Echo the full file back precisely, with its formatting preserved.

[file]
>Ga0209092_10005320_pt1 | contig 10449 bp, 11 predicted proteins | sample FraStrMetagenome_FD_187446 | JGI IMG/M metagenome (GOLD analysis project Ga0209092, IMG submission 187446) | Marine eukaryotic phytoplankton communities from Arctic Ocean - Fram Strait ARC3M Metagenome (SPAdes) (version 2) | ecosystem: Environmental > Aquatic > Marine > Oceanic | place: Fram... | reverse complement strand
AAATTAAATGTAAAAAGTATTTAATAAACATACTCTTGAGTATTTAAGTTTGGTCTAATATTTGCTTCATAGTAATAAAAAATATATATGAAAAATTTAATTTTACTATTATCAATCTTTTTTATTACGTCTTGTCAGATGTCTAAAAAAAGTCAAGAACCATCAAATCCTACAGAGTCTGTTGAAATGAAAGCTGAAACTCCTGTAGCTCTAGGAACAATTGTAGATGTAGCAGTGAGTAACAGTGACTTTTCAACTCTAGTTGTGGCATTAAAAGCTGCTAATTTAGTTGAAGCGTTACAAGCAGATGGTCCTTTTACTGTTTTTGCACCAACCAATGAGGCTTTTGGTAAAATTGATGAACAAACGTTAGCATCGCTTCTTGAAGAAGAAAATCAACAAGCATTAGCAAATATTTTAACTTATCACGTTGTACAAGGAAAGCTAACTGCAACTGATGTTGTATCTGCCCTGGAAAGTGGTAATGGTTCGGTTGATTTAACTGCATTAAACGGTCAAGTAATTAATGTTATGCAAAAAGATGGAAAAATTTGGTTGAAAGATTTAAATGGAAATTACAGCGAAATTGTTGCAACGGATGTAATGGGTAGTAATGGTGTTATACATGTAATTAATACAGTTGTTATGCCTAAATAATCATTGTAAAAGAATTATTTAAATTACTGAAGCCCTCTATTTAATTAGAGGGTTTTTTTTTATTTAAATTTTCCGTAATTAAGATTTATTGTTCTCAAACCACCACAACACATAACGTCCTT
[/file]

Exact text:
>Ga0209092_10005320_pt1 | contig 10449 bp, 11 predicted proteins | sample FraStrMetagenome_FD_187446 | JGI IMG/M metagenome (GOLD analysis project Ga0209092, IMG submission 187446) | Marine eukaryotic phytoplankton communities from Arctic Ocean - Fram Strait ARC3M Metagenome (SPAdes) (version 2) | ecosystem: Environmental > Aquatic > Marine > Oceanic | place: Fram... | reverse complement strand
AAATTAAATGTAAAAAGTATTTAATAAACATACTCTTGAGTATTTAAGTTTGGTCTAATATTTGCTTCATAGTAATAAAAAATATATATGAAAAATTTAATTTTACTATTATCAATCTTTTTTATTACGTCTTGTCAGATGTCTAAAAAAAGTCAAGAACCATCAAATCCTACAGAGTCTGTTGAAATGAAAGCTGAAACTCCTGTAGCTCTAGGAACAATTGTAGATGTAGCAGTGAGTAACAGTGACTTTTCAACTCTAGTTGTGGCATTAAAAGCTGCTAATTTAGTTGAAGCGTTACAAGCAGATGGTCCTTTTACTGTTTTTGCACCAACCAATGAGGCTTTTGGTAAAATTGATGAACAAACGTTAGCATCGCTTCTTGAAGAAGAAAATCAACAAGCATTAGCAAATATTTTAACTTATCACGTTGTACAAGGAAAGCTAACTGCAACTGATGTTGTATCTGCCCTGGAAAGTGGTAATGGTTCGGTTGATTTAACTGCATTAAACGGTCAAGTAATTAATGTTATGCAAAAAGATGGAAAAATTTGGTTGAAAGATTTAAATGGAAATTACAGCGAAATTGTTGCAACGGATGTAATGGGTAGTAATGGTGTTATACATGTAATTAATACAGTTGTTATGCCTAAATAATCATTGTAAAAGAATTATTTAAATTACTGAAGCCCTCTATTTAATTAGAGGGTTTTTTTTTATTTAAATTTTCCGTAATTAAGATTTATTGTTCTCAAACCACCACAACACATAACGTCCTT